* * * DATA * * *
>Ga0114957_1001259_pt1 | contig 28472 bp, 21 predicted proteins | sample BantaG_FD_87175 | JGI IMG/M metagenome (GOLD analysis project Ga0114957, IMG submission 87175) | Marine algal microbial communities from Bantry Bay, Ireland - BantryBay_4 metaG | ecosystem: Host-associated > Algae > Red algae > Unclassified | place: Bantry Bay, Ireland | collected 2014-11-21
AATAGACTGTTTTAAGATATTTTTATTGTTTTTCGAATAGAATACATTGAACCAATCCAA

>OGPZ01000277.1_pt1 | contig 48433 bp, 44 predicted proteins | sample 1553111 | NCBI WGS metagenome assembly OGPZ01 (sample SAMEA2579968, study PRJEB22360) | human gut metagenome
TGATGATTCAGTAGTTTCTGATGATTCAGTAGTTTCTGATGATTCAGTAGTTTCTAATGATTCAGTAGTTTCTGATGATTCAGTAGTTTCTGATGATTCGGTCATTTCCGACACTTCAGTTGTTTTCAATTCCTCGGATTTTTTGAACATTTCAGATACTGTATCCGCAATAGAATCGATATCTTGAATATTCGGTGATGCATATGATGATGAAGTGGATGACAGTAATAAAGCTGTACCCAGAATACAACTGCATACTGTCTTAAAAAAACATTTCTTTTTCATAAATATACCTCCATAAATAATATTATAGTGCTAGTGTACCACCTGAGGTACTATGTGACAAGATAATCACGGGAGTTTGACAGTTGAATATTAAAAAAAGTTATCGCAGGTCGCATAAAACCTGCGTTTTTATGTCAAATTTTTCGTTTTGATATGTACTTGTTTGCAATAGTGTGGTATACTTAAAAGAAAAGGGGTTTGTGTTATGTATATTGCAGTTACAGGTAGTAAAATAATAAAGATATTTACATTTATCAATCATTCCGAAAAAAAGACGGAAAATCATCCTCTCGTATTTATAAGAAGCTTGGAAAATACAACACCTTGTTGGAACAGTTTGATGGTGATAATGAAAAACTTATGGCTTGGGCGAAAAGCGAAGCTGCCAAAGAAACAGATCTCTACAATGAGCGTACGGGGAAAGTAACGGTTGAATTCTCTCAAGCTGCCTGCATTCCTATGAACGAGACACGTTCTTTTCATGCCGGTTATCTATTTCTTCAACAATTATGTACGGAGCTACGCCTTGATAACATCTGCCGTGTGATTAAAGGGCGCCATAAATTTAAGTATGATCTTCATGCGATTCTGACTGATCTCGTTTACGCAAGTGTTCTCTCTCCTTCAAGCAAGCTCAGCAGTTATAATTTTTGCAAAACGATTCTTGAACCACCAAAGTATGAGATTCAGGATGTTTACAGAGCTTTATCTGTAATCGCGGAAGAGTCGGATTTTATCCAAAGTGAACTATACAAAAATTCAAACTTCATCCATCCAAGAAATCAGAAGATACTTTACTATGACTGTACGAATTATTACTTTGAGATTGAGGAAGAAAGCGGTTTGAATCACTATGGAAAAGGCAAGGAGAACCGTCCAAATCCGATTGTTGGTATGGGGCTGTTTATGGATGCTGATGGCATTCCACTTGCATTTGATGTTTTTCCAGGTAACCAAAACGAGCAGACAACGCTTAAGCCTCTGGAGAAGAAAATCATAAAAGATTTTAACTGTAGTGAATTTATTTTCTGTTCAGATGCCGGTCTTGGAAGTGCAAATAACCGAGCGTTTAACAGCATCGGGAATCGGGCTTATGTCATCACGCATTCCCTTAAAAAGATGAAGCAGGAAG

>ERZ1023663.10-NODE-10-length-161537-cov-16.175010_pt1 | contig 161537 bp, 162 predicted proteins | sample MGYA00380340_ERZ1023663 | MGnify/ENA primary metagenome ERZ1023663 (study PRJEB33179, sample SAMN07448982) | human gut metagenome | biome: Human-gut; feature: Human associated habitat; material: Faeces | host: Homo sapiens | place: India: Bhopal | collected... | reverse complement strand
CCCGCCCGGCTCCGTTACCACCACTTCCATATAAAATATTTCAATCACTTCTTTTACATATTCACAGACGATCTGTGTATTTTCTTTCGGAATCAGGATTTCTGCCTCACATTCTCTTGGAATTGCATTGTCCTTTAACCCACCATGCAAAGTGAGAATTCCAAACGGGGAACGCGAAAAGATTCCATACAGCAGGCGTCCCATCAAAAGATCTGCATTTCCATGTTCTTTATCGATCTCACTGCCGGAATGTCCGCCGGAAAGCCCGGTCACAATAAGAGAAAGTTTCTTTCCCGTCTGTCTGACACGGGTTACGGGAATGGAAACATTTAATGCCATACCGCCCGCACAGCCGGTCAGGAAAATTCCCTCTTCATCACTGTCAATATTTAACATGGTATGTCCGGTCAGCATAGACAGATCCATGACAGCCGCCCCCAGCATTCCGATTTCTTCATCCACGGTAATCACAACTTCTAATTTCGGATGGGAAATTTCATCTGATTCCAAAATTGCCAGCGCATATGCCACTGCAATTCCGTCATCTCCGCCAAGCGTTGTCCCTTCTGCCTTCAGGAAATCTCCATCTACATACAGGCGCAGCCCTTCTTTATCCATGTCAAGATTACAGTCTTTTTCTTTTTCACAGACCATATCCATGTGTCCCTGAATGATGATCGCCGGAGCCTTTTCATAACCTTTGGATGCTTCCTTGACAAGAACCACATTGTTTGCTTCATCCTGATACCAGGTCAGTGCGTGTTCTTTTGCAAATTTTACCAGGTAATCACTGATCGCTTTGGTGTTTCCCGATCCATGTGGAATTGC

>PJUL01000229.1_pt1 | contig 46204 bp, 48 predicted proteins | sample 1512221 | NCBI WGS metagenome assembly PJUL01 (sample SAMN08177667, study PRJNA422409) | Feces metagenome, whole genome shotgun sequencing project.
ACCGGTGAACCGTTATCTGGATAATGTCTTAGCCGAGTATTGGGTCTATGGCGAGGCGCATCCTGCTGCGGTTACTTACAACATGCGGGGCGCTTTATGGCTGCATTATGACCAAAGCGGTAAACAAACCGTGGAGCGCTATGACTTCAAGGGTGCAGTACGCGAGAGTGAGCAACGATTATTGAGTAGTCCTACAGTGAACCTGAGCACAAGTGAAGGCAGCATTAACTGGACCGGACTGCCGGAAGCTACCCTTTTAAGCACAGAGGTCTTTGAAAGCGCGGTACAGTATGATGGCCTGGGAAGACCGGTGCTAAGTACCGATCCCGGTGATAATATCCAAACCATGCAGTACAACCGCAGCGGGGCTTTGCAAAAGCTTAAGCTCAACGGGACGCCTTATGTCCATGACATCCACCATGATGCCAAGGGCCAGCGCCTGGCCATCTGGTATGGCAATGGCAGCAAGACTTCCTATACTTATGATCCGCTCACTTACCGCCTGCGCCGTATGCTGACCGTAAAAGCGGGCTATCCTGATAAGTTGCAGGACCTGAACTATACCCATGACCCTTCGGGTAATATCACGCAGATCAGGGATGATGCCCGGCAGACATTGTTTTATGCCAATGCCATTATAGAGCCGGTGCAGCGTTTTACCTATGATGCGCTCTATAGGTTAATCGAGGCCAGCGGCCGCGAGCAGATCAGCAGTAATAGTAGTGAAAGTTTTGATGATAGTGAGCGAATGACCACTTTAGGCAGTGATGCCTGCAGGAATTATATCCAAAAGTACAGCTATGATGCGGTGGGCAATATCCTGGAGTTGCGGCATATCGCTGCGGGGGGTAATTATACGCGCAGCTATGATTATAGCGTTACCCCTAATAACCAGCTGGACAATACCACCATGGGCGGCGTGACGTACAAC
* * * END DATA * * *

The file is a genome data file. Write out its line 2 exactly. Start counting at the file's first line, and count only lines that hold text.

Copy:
AATAGACTGTTTTAAGATATTTTTATTGTTTTTCGAATAGAATACATTGAACCAATCCAA